So right now everything is loose and it seems hard to tie the knot. I don´t have all needed images for those characters I am following. I still don´t have the permits from everyone I need to do the trip. I don´t know exactly where yet, where to get at least one good camel. Zabid or Bayt Al Faqih. Prices seem to range from 1500-2500 dollars, though I have found a place where to leave them in Sanaa, namely at the zoo. Maps doesn´t seem to exist in this country, so I might need somebody who can come with me. I don´t want to travel on the main road, what a scare! But along the old coffe trail from Mocha to Sanaa, via Zabid, Bayt Al Faqih, Mahwiht and Sanaa. Does it still exist?

I have ten days, or say, nine, to get all this onboard. The girls are still sleeping, Time is 4 in the morning and the government have turned on the electricity, Internet doesn´t work, but I can write this piece of worry. I think I am just tired at the moment, because Yemen is still like a dream. These generous, hospitable and child loving people offer a never a boring second. And the Old Sanaa is an amazing world in itself.

Politically, we are all waiting to see what will happen. The Houthis and Salafis are still fighting in the north. And a separatist movement for a free Southern Yemen seems to get stronger in the south. But at least the Saleh Family, Ali Mohsen and Al Ahmars are resting their guns right now. It is actually really, really silent, almost dead here in Sanaa. If you readers want action and extreme problems, read the global newspapers or watch the news on TV. You will find all you need there from terrorism, kidnappings, big amounts of killed Yemenis and ongoing demonstrations.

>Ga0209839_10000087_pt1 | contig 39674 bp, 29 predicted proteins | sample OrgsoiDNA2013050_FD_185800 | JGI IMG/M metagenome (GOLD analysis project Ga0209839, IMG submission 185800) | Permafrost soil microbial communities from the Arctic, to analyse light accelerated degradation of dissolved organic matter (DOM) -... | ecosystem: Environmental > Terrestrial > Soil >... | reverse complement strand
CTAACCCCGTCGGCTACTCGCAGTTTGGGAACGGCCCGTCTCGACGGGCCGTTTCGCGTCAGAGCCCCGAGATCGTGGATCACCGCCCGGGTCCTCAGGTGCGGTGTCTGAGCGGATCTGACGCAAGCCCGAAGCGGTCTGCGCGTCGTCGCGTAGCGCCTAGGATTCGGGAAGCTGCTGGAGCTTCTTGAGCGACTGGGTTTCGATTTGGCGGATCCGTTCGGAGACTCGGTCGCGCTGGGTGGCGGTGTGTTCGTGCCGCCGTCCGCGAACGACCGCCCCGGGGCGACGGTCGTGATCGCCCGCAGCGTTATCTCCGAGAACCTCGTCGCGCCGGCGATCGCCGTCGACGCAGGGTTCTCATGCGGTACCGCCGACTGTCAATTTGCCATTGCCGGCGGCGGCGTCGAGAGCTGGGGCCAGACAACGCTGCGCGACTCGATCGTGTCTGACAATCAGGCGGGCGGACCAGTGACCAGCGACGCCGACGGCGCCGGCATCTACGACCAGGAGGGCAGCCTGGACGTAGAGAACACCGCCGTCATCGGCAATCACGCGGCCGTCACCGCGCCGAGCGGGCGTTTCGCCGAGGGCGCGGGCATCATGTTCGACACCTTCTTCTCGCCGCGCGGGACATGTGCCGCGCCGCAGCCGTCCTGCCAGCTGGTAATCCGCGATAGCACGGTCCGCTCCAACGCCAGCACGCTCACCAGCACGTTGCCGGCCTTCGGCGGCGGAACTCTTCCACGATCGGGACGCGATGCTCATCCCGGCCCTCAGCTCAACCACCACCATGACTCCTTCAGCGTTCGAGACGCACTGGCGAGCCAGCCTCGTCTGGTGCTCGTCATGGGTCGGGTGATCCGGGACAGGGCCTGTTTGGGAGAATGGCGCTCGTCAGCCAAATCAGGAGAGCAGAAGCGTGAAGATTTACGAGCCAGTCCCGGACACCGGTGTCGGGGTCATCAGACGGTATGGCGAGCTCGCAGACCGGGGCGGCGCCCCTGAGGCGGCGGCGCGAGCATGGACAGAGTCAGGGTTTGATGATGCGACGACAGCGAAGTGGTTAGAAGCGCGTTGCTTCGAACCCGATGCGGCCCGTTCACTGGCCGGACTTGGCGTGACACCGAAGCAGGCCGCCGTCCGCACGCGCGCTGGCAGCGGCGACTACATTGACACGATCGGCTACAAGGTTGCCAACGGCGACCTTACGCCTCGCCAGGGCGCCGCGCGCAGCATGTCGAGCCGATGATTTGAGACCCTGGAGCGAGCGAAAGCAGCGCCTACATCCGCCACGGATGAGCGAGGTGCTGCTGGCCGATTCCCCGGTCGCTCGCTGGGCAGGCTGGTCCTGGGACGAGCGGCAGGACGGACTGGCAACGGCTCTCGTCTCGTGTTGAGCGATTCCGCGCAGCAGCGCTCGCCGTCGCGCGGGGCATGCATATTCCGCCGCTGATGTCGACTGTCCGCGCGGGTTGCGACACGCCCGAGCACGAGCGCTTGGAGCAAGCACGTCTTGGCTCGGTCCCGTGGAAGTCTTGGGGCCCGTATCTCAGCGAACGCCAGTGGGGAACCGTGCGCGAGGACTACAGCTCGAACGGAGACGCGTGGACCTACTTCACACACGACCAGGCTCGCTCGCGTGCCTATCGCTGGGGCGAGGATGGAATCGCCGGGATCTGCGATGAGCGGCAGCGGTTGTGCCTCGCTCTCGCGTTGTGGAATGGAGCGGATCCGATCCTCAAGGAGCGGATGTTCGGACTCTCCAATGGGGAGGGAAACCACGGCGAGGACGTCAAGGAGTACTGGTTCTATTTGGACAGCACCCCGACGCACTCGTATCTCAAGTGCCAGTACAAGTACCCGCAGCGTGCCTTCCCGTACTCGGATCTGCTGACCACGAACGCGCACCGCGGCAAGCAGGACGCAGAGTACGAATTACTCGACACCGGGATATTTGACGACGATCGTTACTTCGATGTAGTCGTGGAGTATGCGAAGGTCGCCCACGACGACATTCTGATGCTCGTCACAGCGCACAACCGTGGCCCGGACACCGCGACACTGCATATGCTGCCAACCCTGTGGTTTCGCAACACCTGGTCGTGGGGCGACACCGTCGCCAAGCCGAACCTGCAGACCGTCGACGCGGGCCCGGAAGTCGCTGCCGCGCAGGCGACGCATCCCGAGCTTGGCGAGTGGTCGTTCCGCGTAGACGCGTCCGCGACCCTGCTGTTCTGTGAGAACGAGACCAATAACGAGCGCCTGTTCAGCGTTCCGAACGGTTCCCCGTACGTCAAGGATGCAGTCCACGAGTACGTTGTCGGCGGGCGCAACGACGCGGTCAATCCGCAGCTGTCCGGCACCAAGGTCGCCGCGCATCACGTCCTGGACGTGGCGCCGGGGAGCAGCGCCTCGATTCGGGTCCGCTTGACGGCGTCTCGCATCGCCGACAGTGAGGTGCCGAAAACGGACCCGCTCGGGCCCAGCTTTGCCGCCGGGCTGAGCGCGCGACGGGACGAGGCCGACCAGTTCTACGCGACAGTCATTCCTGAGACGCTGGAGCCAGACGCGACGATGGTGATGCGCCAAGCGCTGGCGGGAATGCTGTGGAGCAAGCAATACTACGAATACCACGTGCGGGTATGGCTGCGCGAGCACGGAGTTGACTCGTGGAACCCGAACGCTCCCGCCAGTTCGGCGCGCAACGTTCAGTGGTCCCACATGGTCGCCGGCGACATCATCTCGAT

Oh, yes, I almost forgot. I have started a weekly course of documentary filmmaking and dramaturgy together with a Swedish female journalist who lives and works here, Tanya Holm, for a group of young Yemeni girls. At least I will do two classes before I hopefully set off on a camel. It has really opened a little door to this unknown and exciting world of Yemeni women and I am really happy to be a little part of these motivated girls, who really know how to move between all worlds to be able to tell a story. I also want them to help me get in there, but this won´t happen until I get back in early March. I was given a visa of two months, so I have to get out, go to South-America as a guide, go to Yakutsk and Barcelona and lecture, before I can come back on a totally different visa which will allow me and my family to stay until I have done my trip. In shallah, I need three months at least to cross the country!

Woow, I have been sitting here for three hours figuring out what to write, what would be possible to film today and how to go about things. Eva just woke up, wants for the 547th time see parts of the Lion King and I need to do a nice porridge with banana and UNT milk for the family. On my petrol stove, since the school ran out of gas and diesel yesterday. Like most other Yemeni families. I really admire the average Yemeni for staying alive. I really don´t know how they do it with rising costs and wages the same or even lower than before.